In Re COX-COSMOS, INC., CHARLOTTE, N.C. Request for Waiver of Section 74.1111 of the Commission's Rules
FEDERAL COMMUNICATIONS COMMISSION
29 F.C.C.2d 323
RELEASE-NUMBER: FCC 71-524
May 18, 1971 Released
Adopted May 12, 1971
BY THE COMMISSION: COMMISSIONERS BARTLEY, ROBERT E. LEE AND H. REX LEE ABSENT; COMMISSIONER JOHNSON DISSENTING AND ISSUING A STATEMENT.
[*323] 1. On March 29, 1971, Cox-Cosmos, Inc., operator of an approximately 4,700 subscriber CATV system at Charlotte, North Carolina, filed a "Petition for Waiver" in which it asks permission to delay commencing cablecasting until it is able to divest itself of the CATV system.
2. In support of its request, Cox-Cosmos, Inc., urges that it is questionable whether the system could bear the additional cost of local origination; that programming costs would be high since there are several competing broadcast stations in the area; that by virtue of its common ownership with Section WSOC-TV, Charlotte, North Carolina, Section 74.1131 of the Commission's Rules will require divestiture of the system by August 10, 1973; that Cox-Cosmos is making efforts to dispose of the system in the near future; that the Commission should not insist on an additional investment in a facility soon to be disposed of; and that a future purchaser should be left maximum choice of equipment to be installed.
3. The Commission has carefully considered the showing made by Cox-Cosmos, Inc., and is of the opinion that the facts recited above establish good cause for a temporary waiver of Section 74.1111 of the Commission's Rules. However, we are unwilling to grant a waiver of indefinite duration since this would defeat the policy underlying Section 74.1111 of the Rules. Accordingly, we will grant Cox-Cosmos an 18 month waiver. If it has not disposed of the system in that time, Cox-Cosmos may request a further waiver but should report on the efforts made to dispose of the system.
Accordingly, IT IS ORDERED, that the "Petition for Waiver" filed March 29, 1971, by Cox-cosmos, Inc., IS GRANTED.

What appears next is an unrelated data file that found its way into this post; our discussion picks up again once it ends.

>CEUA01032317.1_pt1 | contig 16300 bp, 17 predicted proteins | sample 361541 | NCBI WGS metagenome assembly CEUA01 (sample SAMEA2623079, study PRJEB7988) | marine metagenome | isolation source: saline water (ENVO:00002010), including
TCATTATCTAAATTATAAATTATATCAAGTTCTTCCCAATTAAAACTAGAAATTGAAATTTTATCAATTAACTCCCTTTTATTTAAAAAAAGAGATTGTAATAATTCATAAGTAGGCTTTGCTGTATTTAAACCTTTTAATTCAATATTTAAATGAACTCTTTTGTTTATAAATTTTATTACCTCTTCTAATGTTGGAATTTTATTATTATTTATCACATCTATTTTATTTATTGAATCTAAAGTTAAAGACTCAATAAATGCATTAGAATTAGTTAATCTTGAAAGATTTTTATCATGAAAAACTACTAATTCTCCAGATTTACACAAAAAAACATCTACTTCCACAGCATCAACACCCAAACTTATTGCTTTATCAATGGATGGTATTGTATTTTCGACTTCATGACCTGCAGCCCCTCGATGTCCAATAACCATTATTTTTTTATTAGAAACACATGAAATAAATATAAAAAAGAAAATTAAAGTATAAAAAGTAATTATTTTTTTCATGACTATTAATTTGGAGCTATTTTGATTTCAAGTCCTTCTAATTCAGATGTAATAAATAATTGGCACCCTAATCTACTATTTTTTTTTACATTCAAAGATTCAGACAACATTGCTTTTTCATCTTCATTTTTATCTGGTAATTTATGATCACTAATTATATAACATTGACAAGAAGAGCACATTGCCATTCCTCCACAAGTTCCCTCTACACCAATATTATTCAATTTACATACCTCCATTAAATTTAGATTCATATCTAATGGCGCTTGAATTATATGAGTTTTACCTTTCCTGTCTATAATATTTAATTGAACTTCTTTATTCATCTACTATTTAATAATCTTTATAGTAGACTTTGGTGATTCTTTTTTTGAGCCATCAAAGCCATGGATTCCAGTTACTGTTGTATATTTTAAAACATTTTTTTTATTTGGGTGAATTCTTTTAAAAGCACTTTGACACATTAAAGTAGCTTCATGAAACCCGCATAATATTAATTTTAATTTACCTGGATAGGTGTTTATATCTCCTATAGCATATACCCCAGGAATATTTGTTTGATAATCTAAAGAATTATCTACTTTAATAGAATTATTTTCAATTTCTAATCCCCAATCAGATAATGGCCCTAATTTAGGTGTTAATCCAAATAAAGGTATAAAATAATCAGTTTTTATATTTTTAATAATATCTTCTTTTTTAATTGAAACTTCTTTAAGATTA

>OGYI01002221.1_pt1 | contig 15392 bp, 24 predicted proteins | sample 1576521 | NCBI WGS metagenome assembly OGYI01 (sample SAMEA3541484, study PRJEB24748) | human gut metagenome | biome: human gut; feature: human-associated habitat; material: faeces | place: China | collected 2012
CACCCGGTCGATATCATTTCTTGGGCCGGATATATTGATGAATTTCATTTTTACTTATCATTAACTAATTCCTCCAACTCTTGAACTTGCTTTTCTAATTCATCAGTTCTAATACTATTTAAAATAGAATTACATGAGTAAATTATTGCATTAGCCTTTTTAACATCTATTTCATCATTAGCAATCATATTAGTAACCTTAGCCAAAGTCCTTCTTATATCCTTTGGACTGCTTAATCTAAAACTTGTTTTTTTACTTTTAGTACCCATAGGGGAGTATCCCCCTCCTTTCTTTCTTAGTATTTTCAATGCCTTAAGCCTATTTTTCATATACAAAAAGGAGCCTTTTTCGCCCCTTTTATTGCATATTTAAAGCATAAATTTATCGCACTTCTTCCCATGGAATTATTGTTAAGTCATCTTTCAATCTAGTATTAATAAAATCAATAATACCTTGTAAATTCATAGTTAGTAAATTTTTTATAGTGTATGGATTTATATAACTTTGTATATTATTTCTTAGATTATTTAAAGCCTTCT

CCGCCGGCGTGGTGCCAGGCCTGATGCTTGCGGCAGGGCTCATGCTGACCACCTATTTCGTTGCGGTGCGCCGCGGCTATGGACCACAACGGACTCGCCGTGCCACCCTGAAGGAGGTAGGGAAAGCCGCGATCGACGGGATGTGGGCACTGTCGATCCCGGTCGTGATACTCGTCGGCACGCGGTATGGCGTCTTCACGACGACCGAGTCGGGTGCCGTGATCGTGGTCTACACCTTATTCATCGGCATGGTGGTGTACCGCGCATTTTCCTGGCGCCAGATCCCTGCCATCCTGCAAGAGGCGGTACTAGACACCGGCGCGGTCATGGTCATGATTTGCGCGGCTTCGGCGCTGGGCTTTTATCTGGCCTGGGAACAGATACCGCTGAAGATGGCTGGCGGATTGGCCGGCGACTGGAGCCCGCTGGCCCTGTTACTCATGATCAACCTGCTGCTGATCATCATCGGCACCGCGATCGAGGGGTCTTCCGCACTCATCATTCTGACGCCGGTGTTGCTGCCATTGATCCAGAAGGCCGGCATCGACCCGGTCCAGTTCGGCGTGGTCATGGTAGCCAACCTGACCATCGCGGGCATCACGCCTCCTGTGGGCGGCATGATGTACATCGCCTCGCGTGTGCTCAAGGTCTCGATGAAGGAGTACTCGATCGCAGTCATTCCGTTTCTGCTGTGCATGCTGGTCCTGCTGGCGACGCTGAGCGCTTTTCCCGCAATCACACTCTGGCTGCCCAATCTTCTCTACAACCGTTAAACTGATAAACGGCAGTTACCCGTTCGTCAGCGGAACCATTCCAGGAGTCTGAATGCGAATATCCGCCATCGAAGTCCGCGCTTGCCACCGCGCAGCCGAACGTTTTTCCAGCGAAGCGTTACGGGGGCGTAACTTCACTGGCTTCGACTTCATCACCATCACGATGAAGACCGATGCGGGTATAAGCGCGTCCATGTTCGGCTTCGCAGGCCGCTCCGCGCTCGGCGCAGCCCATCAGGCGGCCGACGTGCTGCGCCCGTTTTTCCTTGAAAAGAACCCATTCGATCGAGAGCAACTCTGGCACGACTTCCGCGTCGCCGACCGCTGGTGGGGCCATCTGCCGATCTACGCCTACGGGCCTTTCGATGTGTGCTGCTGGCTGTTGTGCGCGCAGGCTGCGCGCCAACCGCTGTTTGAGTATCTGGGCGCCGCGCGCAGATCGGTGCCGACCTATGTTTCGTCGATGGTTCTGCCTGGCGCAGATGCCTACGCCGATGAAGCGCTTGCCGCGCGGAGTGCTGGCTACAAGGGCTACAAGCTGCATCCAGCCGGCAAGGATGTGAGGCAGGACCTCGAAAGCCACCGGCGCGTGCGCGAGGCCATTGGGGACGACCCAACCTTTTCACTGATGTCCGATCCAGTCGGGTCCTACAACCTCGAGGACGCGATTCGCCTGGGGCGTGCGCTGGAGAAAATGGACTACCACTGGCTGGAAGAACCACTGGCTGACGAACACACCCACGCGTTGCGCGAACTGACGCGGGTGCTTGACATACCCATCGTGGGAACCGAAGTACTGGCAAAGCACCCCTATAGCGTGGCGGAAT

IT IS FURTHER ORDERED, That Section 74.1111 of the Commission's Rules IS WAIVED to and including 12 a.m. November 1, [*324] 1972; or until Cox-Cosmos disposes of the Charlotte CATV system, whichever occurs first, with respect to Cox-Cosmos's CATV system at Charlotte, North Carolina.
FEDERAL COMMUNICATIONS COMMISSION, BEN F. WAPLE, Secretary.
DISSENTING OPINION OF COMMISSIONER NICHOLAS JOHNSON
The Commission has ruled that after April 1, 1971 all cable television systems must have the capacity for originating programs from the local communities they serve. 47 C.F.R. 74.1111. That is, they must be physically capable of offering a service going beyond a mere relaying of presently existing over-the-air television stations' programming. They must originate programming themselves.
Most cable systems find that new program offerings are economically profitable. New programs help to sell additional homes on the cable, create greater community support for the company, offer advertising revenue perhaps, and serve as a tangible example of cable's potential for developing an almost unlimited variety of uses of television beyond commercial entertainment purposes -- further encouraging other demands (and revenue) for cable.
Nonetheless, some cable systems have been asking for waivers of our programming origination requirements. Most of these have been for short terms, sometimes awaiting the arrival of equipment on order. See, e.g., Cablevision of Delaware, Inc., F.C.C. 71-460, May 5, 1971; Empire State Cable TV, F.C.C. 71-461, May 5, 1971; and Centre Video Corporation, F.C.C. 71-507, May 11, 1971. I have joined in the Commission's grant of many of these waivers.
In this instance, the cable system in Charlotte, North Carolina, is owned by the owner of WSOC-TV in Charlotte and therefore, under Section 74.1131 of the Commission's rules, 47 C.F.R. 74.1131, must be sold by August 10, 1973. Accordingly, the cable system has requested a waiver until that date -- 2 1/4 years. The Commission has granted a 1 1/2 year waiver.
I would have no objection to a conditional waiver; that is, waiving the origination requirement if, in fact, the system is sold within a period such as 90 days or six months. But this is not such a decision. It is a decision depriving the people of Charlotte of a programming origination service for 1 1/2 years -- with the possibility of further waivers then, either for the present or the new owner. I believe the decision to be unwise and unwarranted, and therefore dissent.